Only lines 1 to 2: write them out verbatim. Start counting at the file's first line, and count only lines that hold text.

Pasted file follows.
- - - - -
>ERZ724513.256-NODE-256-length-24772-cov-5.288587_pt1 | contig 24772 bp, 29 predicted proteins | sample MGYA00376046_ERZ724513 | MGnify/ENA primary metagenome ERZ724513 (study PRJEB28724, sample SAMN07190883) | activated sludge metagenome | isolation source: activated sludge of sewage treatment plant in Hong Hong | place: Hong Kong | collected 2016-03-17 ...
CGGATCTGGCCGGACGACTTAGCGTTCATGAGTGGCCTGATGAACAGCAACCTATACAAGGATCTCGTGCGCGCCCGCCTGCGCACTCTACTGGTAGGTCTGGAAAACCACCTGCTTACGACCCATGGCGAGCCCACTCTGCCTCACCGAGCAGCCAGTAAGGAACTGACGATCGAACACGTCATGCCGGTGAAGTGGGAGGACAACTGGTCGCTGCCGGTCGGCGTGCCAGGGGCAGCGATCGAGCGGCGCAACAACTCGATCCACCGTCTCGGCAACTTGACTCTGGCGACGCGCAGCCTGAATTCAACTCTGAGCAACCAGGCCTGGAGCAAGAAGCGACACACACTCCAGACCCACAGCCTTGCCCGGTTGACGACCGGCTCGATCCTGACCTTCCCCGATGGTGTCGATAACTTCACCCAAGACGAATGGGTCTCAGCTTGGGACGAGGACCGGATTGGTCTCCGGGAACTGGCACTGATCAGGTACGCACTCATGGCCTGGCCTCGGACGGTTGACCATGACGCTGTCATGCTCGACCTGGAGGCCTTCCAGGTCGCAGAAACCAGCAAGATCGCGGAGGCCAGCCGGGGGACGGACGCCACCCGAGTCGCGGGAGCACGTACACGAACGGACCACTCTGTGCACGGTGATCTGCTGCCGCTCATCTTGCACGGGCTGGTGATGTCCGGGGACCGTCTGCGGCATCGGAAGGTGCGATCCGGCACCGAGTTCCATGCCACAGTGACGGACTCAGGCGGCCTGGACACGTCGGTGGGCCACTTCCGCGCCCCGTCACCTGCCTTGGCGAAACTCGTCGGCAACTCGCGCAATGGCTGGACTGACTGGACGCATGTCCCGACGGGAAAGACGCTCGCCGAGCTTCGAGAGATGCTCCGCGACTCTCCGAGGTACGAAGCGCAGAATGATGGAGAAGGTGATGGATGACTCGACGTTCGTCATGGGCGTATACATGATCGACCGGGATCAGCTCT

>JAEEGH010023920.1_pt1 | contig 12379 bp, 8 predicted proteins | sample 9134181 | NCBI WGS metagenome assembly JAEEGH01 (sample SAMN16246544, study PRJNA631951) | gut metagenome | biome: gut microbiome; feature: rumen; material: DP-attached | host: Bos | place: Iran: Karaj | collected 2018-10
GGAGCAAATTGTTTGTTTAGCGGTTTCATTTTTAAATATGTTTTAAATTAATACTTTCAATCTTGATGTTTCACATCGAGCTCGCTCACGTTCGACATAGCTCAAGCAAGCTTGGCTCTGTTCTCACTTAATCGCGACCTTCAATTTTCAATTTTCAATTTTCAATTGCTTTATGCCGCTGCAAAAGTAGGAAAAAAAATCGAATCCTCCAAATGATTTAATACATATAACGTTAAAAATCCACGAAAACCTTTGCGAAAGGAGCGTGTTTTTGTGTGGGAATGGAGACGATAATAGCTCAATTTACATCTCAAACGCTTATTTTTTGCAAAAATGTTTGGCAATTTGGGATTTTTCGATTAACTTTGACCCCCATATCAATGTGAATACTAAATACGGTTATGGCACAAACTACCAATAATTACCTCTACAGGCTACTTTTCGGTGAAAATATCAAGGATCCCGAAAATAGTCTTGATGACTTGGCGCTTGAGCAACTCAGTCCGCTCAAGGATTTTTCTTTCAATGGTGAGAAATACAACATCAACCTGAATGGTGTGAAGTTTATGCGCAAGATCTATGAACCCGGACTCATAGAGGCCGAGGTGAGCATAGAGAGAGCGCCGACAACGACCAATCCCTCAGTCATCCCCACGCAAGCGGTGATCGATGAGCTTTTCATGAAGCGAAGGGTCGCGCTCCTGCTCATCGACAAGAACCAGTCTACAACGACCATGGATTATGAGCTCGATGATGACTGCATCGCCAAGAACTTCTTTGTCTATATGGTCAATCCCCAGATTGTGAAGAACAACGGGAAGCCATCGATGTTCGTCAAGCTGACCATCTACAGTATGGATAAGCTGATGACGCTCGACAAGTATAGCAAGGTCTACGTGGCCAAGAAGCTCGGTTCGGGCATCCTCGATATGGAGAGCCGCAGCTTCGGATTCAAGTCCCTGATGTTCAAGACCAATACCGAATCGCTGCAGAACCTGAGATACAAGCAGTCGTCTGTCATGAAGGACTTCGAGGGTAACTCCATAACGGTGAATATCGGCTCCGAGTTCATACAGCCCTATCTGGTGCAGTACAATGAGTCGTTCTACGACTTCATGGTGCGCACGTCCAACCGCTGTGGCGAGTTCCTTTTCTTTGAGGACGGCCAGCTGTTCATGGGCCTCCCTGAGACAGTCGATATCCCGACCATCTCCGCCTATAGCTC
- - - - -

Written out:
>ERZ724513.256-NODE-256-length-24772-cov-5.288587_pt1 | contig 24772 bp, 29 predicted proteins | sample MGYA00376046_ERZ724513 | MGnify/ENA primary metagenome ERZ724513 (study PRJEB28724, sample SAMN07190883) | activated sludge metagenome | isolation source: activated sludge of sewage treatment plant in Hong Hong | place: Hong Kong | collected 2016-03-17 ...
CGGATCTGGCCGGACGACTTAGCGTTCATGAGTGGCCTGATGAACAGCAACCTATACAAGGATCTCGTGCGCGCCCGCCTGCGCACTCTACTGGTAGGTCTGGAAAACCACCTGCTTACGACCCATGGCGAGCCCACTCTGCCTCACCGAGCAGCCAGTAAGGAACTGACGATCGAACACGTCATGCCGGTGAAGTGGGAGGACAACTGGTCGCTGCCGGTCGGCGTGCCAGGGGCAGCGATCGAGCGGCGCAACAACTCGATCCACCGTCTCGGCAACTTGACTCTGGCGACGCGCAGCCTGAATTCAACTCTGAGCAACCAGGCCTGGAGCAAGAAGCGACACACACTCCAGACCCACAGCCTTGCCCGGTTGACGACCGGCTCGATCCTGACCTTCCCCGATGGTGTCGATAACTTCACCCAAGACGAATGGGTCTCAGCTTGGGACGAGGACCGGATTGGTCTCCGGGAACTGGCACTGATCAGGTACGCACTCATGGCCTGGCCTCGGACGGTTGACCATGACGCTGTCATGCTCGACCTGGAGGCCTTCCAGGTCGCAGAAACCAGCAAGATCGCGGAGGCCAGCCGGGGGACGGACGCCACCCGAGTCGCGGGAGCACGTACACGAACGGACCACTCTGTGCACGGTGATCTGCTGCCGCTCATCTTGCACGGGCTGGTGATGTCCGGGGACCGTCTGCGGCATCGGAAGGTGCGATCCGGCACCGAGTTCCATGCCACAGTGACGGACTCAGGCGGCCTGGACACGTCGGTGGGCCACTTCCGCGCCCCGTCACCTGCCTTGGCGAAACTCGTCGGCAACTCGCGCAATGGCTGGACTGACTGGACGCATGTCCCGACGGGAAAGACGCTCGCCGAGCTTCGAGAGATGCTCCGCGACTCTCCGAGGTACGAAGCGCAGAATGATGGAGAAGGTGATGGATGACTCGACGTTCGTCATGGGCGTATACATGATCGACCGGGATCAGCTCT